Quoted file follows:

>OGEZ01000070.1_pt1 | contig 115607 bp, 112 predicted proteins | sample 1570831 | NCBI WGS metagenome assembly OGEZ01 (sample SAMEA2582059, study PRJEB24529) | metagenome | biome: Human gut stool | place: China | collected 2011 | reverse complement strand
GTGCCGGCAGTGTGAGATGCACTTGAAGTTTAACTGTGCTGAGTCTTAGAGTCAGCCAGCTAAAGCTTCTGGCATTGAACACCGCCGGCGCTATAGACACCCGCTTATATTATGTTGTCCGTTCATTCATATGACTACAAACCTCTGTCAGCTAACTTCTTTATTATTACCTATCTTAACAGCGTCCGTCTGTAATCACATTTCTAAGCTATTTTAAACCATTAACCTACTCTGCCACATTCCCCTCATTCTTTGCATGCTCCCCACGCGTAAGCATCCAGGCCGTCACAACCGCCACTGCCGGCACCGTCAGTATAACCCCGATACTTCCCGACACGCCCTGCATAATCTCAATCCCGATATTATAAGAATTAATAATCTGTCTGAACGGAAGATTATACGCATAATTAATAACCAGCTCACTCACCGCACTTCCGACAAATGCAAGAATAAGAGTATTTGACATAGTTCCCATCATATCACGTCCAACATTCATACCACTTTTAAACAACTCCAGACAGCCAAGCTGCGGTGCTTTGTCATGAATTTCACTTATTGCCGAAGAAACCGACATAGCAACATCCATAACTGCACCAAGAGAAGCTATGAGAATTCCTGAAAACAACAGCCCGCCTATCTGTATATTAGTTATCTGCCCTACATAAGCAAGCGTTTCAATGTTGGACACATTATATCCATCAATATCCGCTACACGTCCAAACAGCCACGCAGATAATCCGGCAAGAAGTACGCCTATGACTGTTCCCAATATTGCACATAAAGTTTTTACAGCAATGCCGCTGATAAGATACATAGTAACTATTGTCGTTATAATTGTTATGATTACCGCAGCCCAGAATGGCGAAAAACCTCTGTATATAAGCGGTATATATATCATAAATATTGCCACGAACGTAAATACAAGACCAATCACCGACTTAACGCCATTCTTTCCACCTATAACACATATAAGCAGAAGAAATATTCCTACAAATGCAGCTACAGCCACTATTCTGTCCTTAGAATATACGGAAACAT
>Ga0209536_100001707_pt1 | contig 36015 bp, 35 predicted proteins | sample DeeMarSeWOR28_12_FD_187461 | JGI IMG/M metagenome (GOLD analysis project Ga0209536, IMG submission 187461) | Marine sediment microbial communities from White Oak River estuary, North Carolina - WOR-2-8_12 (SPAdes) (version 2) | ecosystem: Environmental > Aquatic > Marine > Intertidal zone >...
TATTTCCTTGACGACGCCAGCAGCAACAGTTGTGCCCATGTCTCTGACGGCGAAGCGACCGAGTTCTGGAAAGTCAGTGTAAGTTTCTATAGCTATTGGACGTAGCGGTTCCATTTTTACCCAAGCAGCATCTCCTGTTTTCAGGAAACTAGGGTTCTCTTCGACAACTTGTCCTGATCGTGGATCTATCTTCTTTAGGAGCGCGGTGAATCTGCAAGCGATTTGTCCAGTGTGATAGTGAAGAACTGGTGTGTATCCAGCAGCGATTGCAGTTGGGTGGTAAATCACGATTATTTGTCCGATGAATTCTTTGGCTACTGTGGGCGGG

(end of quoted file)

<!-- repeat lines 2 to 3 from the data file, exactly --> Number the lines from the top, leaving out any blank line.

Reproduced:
GTGCCGGCAGTGTGAGATGCACTTGAAGTTTAACTGTGCTGAGTCTTAGAGTCAGCCAGCTAAAGCTTCTGGCATTGAACACCGCCGGCGCTATAGACACCCGCTTATATTATGTTGTCCGTTCATTCATATGACTACAAACCTCTGTCAGCTAACTTCTTTATTATTACCTATCTTAACAGCGTCCGTCTGTAATCACATTTCTAAGCTATTTTAAACCATTAACCTACTCTGCCACATTCCCCTCATTCTTTGCATGCTCCCCACGCGTAAGCATCCAGGCCGTCACAACCGCCACTGCCGGCACCGTCAGTATAACCCCGATACTTCCCGACACGCCCTGCATAATCTCAATCCCGATATTATAAGAATTAATAATCTGTCTGAACGGAAGATTATACGCATAATTAATAACCAGCTCACTCACCGCACTTCCGACAAATGCAAGAATAAGAGTATTTGACATAGTTCCCATCATATCACGTCCAACATTCATACCACTTTTAAACAACTCCAGACAGCCAAGCTGCGGTGCTTTGTCATGAATTTCACTTATTGCCGAAGAAACCGACATAGCAACATCCATAACTGCACCAAGAGAAGCTATGAGAATTCCTGAAAACAACAGCCCGCCTATCTGTATATTAGTTATCTGCCCTACATAAGCAAGCGTTTCAATGTTGGACACATTATATCCATCAATATCCGCTACACGTCCAAACAGCCACGCAGATAATCCGGCAAGAAGTACGCCTATGACTGTTCCCAATATTGCACATAAAGTTTTTACAGCAATGCCGCTGATAAGATACATAGTAACTATTGTCGTTATAATTGTTATGATTACCGCAGCCCAGAATGGCGAAAAACCTCTGTATATAAGCGGTATATATATCATAAATATTGCCACGAACGTAAATACAAGACCAATCACCGACTTAACGCCATTCTTTCCACCTATAACACATATAAGCAGAAGAAATATTCCTACAAATGCAGCTACAGCCACTATTCTGTCCTTAGAATATACGGAAACAT
>Ga0209536_100001707_pt1 | contig 36015 bp, 35 predicted proteins | sample DeeMarSeWOR28_12_FD_187461 | JGI IMG/M metagenome (GOLD analysis project Ga0209536, IMG submission 187461) | Marine sediment microbial communities from White Oak River estuary, North Carolina - WOR-2-8_12 (SPAdes) (version 2) | ecosystem: Environmental > Aquatic > Marine > Intertidal zone >...